match IPv4 packets, IPv6 filtering are  processed	 at  a	higher

       -f     Selects  fragments  (which  could	 include unrelated flows since
	      fragments	do not contain port numbers), and  includes  fragments
	      in the binary output.  Necessary if you intend to	do IP Reassem-
	      bly.  Note that all fragments will be collected, not just	 those
	      using  the DNS port number, since	fragments don't	have port num-
	      bers.  Beware this option	if you also handle a lot of NFS	 traf-

       -T     Selects TCP packets.  SYN, FIN, and RST packets are collected if
	      they pass	the layer 2, port, and host  filters  (although	 hosts
	      need  not	 be  in	 the  correct  direction); they	are not	tested
	      against filter options that require a DNS	header such as -m, -s,
	      or  -e.  All DNS messages	in the stream is captured if it	passes
	      all filter options.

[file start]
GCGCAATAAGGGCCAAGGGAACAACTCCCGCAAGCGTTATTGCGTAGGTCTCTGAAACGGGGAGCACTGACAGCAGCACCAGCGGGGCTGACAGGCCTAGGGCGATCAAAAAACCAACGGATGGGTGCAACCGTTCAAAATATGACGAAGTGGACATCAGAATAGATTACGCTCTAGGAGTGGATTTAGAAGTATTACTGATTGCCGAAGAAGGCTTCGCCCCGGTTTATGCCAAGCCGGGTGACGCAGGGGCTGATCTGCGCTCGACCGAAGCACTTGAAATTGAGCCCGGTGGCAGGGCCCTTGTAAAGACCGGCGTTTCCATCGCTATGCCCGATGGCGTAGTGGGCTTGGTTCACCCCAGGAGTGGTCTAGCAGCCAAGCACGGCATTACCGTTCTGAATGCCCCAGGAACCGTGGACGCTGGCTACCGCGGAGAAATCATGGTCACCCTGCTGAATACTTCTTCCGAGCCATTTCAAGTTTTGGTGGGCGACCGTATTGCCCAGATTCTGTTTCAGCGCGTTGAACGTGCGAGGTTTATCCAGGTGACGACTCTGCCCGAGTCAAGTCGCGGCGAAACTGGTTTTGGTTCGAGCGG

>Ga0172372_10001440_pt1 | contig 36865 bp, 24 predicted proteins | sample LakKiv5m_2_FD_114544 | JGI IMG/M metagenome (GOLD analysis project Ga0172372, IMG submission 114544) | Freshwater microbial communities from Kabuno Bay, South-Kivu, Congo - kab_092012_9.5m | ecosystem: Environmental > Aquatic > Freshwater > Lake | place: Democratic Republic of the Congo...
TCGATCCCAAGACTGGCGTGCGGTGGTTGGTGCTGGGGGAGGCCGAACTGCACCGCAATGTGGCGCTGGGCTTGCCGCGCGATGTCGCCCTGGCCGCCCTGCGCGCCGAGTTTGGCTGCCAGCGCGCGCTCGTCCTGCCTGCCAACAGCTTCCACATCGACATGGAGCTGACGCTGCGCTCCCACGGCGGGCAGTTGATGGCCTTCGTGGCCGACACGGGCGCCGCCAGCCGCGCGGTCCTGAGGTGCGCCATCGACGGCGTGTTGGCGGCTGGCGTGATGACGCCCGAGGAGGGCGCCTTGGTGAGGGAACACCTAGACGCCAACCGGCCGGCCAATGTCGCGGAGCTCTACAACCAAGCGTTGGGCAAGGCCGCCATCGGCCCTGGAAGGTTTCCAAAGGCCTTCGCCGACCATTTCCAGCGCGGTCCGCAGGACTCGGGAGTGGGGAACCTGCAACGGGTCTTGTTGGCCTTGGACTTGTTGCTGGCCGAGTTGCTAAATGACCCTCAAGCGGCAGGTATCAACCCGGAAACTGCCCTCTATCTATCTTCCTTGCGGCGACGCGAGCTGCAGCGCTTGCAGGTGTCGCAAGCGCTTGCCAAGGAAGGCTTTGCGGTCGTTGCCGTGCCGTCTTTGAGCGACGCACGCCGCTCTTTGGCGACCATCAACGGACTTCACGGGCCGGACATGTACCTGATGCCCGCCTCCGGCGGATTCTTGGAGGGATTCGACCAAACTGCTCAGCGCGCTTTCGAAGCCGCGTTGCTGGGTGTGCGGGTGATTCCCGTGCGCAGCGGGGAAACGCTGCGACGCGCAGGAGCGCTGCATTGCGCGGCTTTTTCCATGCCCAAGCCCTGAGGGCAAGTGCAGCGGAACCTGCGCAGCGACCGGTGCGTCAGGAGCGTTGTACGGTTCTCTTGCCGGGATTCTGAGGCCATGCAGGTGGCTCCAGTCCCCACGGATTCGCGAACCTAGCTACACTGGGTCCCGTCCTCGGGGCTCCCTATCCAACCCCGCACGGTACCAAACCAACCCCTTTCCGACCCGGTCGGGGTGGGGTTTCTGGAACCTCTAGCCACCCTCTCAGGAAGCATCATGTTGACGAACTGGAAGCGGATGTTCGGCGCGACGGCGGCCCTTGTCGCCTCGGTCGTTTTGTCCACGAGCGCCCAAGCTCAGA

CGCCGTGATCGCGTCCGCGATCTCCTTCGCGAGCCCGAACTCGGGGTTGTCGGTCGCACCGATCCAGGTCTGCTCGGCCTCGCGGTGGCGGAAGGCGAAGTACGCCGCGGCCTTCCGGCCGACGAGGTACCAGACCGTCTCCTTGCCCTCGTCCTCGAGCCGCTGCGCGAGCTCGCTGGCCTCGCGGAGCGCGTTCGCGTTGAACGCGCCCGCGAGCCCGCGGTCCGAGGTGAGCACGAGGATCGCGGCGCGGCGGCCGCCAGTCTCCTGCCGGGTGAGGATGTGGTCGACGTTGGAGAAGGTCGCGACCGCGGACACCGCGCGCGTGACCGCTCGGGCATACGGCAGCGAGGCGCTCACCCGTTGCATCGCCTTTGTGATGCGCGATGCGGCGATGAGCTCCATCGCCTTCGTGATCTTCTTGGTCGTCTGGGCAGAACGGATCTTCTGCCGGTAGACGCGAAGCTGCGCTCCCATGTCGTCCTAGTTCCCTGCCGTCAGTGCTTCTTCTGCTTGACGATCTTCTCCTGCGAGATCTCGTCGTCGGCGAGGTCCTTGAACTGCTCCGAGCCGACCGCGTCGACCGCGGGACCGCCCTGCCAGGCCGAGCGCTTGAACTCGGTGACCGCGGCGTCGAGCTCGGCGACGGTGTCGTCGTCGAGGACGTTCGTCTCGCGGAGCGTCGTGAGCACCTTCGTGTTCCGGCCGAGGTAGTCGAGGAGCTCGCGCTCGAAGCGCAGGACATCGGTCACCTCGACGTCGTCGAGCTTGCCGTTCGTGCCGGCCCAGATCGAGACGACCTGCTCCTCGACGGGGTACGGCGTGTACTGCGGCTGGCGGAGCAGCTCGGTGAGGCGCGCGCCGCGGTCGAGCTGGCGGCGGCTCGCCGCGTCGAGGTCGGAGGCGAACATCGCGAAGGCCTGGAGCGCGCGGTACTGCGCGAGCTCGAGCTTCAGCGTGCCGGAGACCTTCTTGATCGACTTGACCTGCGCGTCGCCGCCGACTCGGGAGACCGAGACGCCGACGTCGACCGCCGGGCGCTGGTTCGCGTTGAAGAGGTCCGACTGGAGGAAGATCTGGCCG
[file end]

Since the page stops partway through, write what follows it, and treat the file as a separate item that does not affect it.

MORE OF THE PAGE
Each TCP packet with payload will	be tagged as  DNS,  unless  -o
	      reassemble_tcp=yes  is  used, with the support of	having the DNS
	      length arrive before the message in an own packet.  Ongoing  TCP
	      connections  can be inspected by using -o	parse_ongoing_tcp=yes.
	      TCP packets are processed	as they	arrive so  missing,  unaligned
	      data  or	DNS  message  split over multiple packets will produce
	      parsing  errors.	 Using	extended  option  -o  allow_reset_tcp-
	      state=yes	may allow dnscap to recover from these scenarios.

       -I     Select ICMP and ICMPv6 packets.

       -l vlan
	      Captures	only 802.1Q encapsulated packets, and selects specific